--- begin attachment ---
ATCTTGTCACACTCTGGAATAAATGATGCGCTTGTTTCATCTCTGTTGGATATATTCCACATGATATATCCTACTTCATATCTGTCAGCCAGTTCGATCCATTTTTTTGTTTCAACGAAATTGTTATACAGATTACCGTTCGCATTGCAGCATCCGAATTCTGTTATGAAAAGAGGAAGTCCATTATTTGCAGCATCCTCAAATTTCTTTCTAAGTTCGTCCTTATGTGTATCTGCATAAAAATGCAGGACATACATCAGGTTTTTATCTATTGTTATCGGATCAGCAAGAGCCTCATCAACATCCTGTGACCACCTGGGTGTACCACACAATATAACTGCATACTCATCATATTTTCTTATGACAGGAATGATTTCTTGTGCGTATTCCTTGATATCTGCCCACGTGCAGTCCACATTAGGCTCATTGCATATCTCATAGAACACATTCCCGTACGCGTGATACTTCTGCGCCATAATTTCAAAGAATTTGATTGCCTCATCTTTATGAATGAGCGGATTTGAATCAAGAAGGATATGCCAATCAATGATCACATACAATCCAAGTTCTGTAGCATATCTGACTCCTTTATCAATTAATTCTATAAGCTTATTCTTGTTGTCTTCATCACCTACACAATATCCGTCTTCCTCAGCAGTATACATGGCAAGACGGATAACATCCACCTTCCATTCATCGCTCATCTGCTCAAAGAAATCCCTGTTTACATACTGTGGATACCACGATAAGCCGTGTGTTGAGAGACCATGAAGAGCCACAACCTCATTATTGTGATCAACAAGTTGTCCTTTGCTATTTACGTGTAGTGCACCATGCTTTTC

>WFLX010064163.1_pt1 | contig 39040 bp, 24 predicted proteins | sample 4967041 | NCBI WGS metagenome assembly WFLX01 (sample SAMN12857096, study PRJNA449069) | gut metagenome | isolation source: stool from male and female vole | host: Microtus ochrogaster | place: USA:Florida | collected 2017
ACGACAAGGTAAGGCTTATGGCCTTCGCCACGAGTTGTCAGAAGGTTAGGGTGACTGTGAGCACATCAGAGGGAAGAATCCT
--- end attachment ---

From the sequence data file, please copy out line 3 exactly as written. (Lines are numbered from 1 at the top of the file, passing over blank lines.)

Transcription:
ACGACAAGGTAAGGCTTATGGCCTTCGCCACGAGTTGTCAGAAGGTTAGGGTGACTGTGAGCACATCAGAGGGAAGAATCCT